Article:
Skip navigation

Some in GOP join Democrats in bashing plan

Bush ‘surge’ in Iraq greeted with mixed response from his own party

Obama says Iraq plan 'wrong-headed'
Jan. 11: Sen. Barack Obama, D-Ill., discusses Bush's new Iraq strategy and what Congress can do to constrain it.
Impact of Iraq war  
Boys play in a pool of water leaking from a broken pipe in Baghdad
In their shoes
Iraqis try to maintain normalcy in their everyday lives against a backdrop of violence.
Risky job
Aug. 24: Iraqi journalists are vital for Western news outlets, but they face "the most dangerous assignment in the world."
Iraq Children and the Future
Martin von Krogh/WpN
Through the eyes of children
The youngest Iraqis reflect on life in war and share their hopes and aspirations.
Wounded Marine Returns Home to Wed
Redux Pictures
Scars from Iraq
Three U.S. soldiers tell how the visible and invisible wounds of war changed their lives and impacted their loved ones.
  Most Popular
Most viewed

President Bush’s plan to increase the U.S. troop commitment in Iraq met with strong opposition Wednesday night from Democrats who hold a majority in Congress and a decidedly mixed response from Republicans who could make or break the policy.

In a nationally televised speech, the president said he would send 21,500 U.S. troops to Iraq to stem sectarian violence.

From the moment details of Bush’s plans began emerging last week, Democratic congressional leaders have thrown their support behind efforts to find a legislative roadblock to sending more troops.

“Twenty thousand American soldiers are too few to end this civil war in Iraq and too many to risk,” Senate Majority Whip Richard Durbin, D-Ill., said in the Democrats’ televised response to Bush’s address.

The Iraqi government “must know ... that every time they call 911, we are not going to send 20,000 soldiers to Iraq,” he said.

Noting opinion polls that more than 60 percent of the American people oppose sending more troops, Sen. Barack Obama, D-Ill., a probable 2008 president contender, said, “The politics are pretty clear — the American people spoke in November.”

With Rep. John Murtha of Pennsylvania and Sen. Edward Kennedy of Massachusetts having announced their intentions to introduce legislation to kill any funding for an expansion of the U.S. troop presence, Obama told MSNBC-TV’s Keith Olbermann: “I am going to actively oppose the president’s proposal. I don’t doubt his sincerity when he says he thinks this is the best approach, but I think he is wrong, and I think the American people believe he is wrong.”

Republican support eroding
More problematic for Bush is the sharply stated opposition of several key Republican lawmakers as Democratic leaders seek their support to override a presidential veto of a congressional move to quash his plans.

“This is a dangerously wrong-headed strategy that will drive America deeper into an unwinnable swamp at a great cost,” Sen. Chuck Hagel, R-Neb., a member of the Foreign Relations Committee, said in a statement.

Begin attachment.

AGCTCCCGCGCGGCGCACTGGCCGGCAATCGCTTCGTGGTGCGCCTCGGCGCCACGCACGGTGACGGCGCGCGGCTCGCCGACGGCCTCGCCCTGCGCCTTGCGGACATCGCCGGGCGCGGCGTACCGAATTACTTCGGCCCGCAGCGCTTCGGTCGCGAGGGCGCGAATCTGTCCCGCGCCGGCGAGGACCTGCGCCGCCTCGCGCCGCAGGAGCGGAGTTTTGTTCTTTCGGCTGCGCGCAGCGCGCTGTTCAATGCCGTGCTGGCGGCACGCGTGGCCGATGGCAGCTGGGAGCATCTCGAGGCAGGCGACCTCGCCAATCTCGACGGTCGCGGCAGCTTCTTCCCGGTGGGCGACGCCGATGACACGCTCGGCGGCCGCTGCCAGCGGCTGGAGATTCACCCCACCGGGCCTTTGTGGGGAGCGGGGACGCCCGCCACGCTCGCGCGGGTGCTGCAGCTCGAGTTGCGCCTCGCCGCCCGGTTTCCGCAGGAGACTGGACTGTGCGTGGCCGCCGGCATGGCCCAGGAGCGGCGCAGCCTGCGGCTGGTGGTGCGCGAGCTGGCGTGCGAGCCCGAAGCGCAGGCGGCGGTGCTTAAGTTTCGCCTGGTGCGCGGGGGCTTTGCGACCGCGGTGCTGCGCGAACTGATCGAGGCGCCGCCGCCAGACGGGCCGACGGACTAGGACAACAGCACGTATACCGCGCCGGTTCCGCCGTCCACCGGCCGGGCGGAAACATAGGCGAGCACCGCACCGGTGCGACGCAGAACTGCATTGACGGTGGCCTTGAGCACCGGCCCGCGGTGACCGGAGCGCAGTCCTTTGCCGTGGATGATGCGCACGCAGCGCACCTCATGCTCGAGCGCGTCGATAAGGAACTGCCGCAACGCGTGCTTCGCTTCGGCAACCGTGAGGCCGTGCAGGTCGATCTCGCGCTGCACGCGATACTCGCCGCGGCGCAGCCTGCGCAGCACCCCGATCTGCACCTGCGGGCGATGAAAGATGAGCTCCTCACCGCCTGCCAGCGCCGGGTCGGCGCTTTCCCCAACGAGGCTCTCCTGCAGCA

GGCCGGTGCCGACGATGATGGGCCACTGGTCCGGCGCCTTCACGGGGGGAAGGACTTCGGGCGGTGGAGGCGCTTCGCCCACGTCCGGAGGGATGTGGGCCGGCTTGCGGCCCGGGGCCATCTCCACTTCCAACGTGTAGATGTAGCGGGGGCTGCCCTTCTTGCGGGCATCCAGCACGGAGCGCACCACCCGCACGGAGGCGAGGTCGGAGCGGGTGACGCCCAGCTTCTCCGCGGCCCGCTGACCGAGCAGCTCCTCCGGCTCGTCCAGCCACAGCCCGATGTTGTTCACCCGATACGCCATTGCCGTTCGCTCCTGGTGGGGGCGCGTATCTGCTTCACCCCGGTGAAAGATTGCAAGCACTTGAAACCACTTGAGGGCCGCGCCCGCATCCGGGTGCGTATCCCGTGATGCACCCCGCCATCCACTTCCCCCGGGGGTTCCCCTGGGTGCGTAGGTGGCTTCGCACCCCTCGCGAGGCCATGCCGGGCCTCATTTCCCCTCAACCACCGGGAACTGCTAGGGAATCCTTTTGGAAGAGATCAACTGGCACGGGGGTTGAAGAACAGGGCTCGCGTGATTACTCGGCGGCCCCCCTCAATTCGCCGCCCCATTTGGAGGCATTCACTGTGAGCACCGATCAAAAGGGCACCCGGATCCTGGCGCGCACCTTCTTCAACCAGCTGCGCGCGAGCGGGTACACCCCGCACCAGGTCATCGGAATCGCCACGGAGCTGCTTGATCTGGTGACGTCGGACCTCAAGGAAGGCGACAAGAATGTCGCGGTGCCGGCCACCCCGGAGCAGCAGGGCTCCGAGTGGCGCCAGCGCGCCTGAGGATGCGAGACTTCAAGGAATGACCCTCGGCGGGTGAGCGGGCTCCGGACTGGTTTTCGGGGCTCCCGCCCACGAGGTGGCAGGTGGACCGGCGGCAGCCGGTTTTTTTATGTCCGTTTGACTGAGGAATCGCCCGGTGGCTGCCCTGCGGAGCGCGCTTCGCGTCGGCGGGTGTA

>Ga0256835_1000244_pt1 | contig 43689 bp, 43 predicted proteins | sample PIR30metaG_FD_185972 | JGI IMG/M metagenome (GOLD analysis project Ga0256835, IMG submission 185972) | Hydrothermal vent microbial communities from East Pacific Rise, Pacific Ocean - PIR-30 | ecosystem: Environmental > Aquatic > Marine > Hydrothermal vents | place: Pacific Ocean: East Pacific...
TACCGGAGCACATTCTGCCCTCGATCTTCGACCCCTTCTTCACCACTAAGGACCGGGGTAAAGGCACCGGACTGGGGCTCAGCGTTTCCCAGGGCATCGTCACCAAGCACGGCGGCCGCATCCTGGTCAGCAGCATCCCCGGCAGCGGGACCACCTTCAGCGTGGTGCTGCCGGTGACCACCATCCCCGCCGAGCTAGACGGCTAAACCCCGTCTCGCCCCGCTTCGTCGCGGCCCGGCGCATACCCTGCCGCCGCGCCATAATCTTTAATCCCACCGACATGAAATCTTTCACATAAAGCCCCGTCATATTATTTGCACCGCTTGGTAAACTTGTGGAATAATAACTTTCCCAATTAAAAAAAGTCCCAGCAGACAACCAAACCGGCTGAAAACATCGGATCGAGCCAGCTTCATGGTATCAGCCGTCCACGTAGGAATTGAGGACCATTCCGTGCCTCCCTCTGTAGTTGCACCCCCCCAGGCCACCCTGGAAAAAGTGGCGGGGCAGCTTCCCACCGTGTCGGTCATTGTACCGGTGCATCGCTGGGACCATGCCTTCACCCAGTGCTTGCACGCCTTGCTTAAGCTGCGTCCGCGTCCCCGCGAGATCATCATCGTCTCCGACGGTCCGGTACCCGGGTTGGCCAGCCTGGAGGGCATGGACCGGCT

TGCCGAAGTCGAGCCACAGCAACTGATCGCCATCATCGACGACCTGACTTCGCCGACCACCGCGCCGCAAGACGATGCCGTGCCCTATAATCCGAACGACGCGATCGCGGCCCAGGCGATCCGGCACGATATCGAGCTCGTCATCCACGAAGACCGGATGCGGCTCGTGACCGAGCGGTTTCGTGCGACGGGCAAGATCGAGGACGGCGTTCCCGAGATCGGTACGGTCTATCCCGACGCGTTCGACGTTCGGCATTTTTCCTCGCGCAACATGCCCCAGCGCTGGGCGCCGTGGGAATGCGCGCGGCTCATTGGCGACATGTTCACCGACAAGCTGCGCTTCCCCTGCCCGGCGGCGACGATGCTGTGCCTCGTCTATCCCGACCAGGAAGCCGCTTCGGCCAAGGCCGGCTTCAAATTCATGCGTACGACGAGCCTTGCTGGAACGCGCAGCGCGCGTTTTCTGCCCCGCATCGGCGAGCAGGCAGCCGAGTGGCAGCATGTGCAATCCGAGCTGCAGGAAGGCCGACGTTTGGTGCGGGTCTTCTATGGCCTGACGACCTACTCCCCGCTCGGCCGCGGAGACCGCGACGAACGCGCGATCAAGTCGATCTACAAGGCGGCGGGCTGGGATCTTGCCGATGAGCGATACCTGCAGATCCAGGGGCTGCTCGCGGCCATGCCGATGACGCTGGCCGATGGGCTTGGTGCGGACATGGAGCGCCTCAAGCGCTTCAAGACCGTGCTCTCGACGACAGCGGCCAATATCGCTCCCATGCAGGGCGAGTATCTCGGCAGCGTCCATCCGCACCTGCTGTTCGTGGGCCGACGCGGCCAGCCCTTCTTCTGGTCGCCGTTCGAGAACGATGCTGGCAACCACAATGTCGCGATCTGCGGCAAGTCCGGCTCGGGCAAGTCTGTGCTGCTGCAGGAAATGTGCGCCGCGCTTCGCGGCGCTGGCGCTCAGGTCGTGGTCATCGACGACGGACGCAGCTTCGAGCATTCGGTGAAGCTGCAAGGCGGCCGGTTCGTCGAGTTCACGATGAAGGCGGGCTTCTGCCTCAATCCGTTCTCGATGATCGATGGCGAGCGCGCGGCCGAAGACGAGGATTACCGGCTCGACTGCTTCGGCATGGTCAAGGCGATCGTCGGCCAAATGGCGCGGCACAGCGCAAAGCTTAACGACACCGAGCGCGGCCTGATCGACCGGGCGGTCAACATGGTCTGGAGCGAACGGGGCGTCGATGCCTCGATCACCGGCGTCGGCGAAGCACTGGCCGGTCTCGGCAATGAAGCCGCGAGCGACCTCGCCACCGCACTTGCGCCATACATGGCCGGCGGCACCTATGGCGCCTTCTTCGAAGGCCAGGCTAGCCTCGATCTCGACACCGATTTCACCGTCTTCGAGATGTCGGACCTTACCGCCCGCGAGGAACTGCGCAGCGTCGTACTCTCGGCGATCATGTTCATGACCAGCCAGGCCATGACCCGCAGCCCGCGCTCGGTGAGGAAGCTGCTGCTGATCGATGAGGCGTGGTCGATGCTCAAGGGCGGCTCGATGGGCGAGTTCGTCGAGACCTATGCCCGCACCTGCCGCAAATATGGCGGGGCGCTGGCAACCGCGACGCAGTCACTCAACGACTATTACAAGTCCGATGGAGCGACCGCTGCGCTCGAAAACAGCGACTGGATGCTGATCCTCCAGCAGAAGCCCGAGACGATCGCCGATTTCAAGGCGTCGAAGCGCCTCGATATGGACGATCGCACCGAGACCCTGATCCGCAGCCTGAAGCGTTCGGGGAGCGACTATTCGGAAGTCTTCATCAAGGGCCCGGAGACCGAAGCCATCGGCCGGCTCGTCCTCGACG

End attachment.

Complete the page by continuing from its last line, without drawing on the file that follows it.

Hagel, saying it was “wrong to place American troops into the middle of Iraq’s civil war,” warned that Bush’s plan would “cost more American lives, sink us deeper into the bog of Iraq; making it more difficult to get out; cost billions of dollars more; [and] further strain an American military that has already reached its breaking point.”

Sen. Sam Brownback of Kansas, an influential spokesman for conservative congressional Republicans, said that, after recently visiting Iraq for meetings with Prime Minister Nouri al-Maliki, he was convinced that the solution in Iraq had to be a political one, not a military one.

“I do not believe that sending more troops to Iraq is the answer,” said Brownback, who, like Hagel, is believed to be exploring a presidential bid. “We cannot achieve a political solution while a military solution is imposed. The best way to reach a democratic Iraq is to empower the Iraqis to take responsibility for their own nation building.”

Two other congressional Republicans influential in foreign policy, Sens. Susan Collins of Maine, a member of the Armed Services Committee, and George Voinovich of Ohio, a member of the Foreign Relations Committee, voiced similar responses. “In Baghdad, the violence is clearly sectarian, and I don’t think more troops is the answer to the sectarian violence,” Collins said.

Senate Republican leader on board
Other Republican lawmakers, most notably Senate Minority Leader Mitch McConnell, R-Ky. — who would lead the fight against Democratic opposition in the Senate — backed Bush’s new policy.

“I think Prime Minister Maliki knows that time is running out for him and for his government, and that it’s time to participate in what they and us agree is essential, which is a relatively quiet Baghdad,” McConnell said. “It doesn't have to be any safer than Los Angeles or New York. But a relatively safe Baghdad is an essential element to having a functioning government.”

Bush also got a vote of confidence from former New York Gov. Rudolph Giuliani, whose visibility after the 2001 terrorist attacks in New York and Washington helped make him a symbol of Bush’s “war on terror.”

“I support the president’s increase in troops,” Giuliani, another probable 2008 presidential contender, said in a statement. “Even more importantly, I support the change in strategy — the focus on security and the emphasis on a political and economic solution — as being even more important than a military solution.”

MSNBC’s Keith Olbermann and NBC’s Keith Strickland contributed to this report.

© 2013 Reprints

Sponsored links

Resource guide